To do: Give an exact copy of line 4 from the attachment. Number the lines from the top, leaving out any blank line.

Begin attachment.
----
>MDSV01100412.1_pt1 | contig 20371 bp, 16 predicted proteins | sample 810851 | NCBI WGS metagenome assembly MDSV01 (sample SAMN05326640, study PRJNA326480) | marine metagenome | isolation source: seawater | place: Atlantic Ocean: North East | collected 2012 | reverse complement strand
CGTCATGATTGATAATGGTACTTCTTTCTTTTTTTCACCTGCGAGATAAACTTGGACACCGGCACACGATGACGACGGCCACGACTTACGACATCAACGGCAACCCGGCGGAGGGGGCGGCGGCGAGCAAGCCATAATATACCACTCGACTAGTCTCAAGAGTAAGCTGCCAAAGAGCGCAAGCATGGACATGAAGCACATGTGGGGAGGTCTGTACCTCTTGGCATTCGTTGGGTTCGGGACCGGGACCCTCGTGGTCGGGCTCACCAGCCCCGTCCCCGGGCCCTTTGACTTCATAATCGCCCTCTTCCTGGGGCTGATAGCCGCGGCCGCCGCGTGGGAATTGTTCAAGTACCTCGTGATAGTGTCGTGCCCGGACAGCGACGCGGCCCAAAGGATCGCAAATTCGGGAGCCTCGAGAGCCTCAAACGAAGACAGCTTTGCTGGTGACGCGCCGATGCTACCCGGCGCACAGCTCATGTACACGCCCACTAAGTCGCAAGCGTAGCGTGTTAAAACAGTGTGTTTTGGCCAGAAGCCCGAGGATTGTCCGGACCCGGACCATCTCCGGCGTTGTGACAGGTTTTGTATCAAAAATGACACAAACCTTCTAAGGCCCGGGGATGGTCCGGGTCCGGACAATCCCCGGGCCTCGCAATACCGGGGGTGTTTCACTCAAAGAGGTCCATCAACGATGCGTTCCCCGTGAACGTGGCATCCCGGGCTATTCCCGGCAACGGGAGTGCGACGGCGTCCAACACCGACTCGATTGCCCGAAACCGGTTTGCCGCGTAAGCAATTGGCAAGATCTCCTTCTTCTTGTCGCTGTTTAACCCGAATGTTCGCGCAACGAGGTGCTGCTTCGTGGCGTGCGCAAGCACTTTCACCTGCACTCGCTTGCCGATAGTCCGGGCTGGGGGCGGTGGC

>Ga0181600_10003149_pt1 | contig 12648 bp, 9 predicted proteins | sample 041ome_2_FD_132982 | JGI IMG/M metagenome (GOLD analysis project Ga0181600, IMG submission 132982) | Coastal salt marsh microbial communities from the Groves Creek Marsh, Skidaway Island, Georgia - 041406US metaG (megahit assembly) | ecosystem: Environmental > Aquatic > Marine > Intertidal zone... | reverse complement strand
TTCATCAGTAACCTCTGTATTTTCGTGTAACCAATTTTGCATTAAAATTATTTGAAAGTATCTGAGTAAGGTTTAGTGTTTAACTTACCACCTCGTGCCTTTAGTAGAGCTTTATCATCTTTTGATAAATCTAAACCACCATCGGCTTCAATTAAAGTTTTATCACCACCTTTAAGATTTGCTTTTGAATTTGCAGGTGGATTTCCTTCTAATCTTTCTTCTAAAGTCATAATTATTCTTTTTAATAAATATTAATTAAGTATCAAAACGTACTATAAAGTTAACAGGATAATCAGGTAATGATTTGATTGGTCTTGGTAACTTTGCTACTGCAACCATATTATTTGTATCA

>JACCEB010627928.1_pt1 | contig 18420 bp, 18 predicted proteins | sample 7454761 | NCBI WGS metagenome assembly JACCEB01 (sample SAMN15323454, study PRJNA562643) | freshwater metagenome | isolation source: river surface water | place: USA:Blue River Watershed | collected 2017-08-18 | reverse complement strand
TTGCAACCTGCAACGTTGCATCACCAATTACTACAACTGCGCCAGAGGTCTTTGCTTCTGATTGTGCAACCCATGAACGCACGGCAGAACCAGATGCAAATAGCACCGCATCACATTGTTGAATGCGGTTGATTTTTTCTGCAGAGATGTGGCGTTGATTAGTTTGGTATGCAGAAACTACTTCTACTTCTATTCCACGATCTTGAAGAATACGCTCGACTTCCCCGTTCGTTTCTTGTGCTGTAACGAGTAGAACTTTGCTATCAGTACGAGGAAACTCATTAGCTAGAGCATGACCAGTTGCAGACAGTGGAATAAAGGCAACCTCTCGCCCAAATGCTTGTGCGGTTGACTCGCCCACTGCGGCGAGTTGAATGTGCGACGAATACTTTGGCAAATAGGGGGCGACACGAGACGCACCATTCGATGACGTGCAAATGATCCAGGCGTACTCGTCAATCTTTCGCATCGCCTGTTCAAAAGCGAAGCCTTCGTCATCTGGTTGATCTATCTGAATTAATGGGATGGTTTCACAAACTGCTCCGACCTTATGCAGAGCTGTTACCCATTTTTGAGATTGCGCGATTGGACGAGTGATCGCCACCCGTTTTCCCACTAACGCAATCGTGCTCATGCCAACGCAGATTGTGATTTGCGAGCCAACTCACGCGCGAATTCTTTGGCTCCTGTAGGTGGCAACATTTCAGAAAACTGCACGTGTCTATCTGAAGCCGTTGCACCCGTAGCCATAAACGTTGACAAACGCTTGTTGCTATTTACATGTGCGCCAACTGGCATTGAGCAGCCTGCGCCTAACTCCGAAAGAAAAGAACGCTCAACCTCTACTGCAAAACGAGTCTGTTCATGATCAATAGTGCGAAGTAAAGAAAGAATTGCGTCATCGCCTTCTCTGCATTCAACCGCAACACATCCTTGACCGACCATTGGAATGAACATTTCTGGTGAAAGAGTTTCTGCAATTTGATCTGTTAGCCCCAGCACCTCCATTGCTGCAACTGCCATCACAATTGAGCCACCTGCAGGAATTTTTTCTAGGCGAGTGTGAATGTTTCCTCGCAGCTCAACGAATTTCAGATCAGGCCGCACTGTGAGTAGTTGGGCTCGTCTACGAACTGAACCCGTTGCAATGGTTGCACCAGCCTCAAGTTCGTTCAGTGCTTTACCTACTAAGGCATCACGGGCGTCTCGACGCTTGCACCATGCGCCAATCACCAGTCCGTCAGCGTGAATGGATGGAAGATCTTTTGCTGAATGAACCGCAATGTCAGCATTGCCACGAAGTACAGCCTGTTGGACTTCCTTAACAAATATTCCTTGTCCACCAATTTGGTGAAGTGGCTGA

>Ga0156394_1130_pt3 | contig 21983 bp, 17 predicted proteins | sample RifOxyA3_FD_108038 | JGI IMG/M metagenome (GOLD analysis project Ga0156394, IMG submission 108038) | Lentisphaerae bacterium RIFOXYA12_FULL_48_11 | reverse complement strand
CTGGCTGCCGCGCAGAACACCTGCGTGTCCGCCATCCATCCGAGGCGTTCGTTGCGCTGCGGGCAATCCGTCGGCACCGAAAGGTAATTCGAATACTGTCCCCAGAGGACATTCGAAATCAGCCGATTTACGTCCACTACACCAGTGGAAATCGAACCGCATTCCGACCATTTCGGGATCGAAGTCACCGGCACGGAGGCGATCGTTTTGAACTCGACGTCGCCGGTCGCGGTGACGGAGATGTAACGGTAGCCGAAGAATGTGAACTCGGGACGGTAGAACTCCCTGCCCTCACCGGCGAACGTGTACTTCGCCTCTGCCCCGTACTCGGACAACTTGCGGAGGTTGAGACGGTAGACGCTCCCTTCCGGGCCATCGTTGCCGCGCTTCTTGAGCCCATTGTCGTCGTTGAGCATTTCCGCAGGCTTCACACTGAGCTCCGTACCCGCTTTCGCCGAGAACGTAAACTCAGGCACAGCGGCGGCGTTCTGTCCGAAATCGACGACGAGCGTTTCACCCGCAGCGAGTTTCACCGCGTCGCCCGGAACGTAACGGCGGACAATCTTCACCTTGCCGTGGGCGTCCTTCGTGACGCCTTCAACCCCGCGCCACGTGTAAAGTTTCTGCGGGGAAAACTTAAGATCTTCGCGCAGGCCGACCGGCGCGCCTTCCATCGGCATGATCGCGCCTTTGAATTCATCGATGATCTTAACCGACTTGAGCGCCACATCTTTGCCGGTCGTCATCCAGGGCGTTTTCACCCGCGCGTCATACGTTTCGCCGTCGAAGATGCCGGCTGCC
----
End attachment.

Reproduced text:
TTCATCAGTAACCTCTGTATTTTCGTGTAACCAATTTTGCATTAAAATTATTTGAAAGTATCTGAGTAAGGTTTAGTGTTTAACTTACCACCTCGTGCCTTTAGTAGAGCTTTATCATCTTTTGATAAATCTAAACCACCATCGGCTTCAATTAAAGTTTTATCACCACCTTTAAGATTTGCTTTTGAATTTGCAGGTGGATTTCCTTCTAATCTTTCTTCTAAAGTCATAATTATTCTTTTTAATAAATATTAATTAAGTATCAAAACGTACTATAAAGTTAACAGGATAATCAGGTAATGATTTGATTGGTCTTGGTAACTTTGCTACTGCAACCATATTATTTGTATCA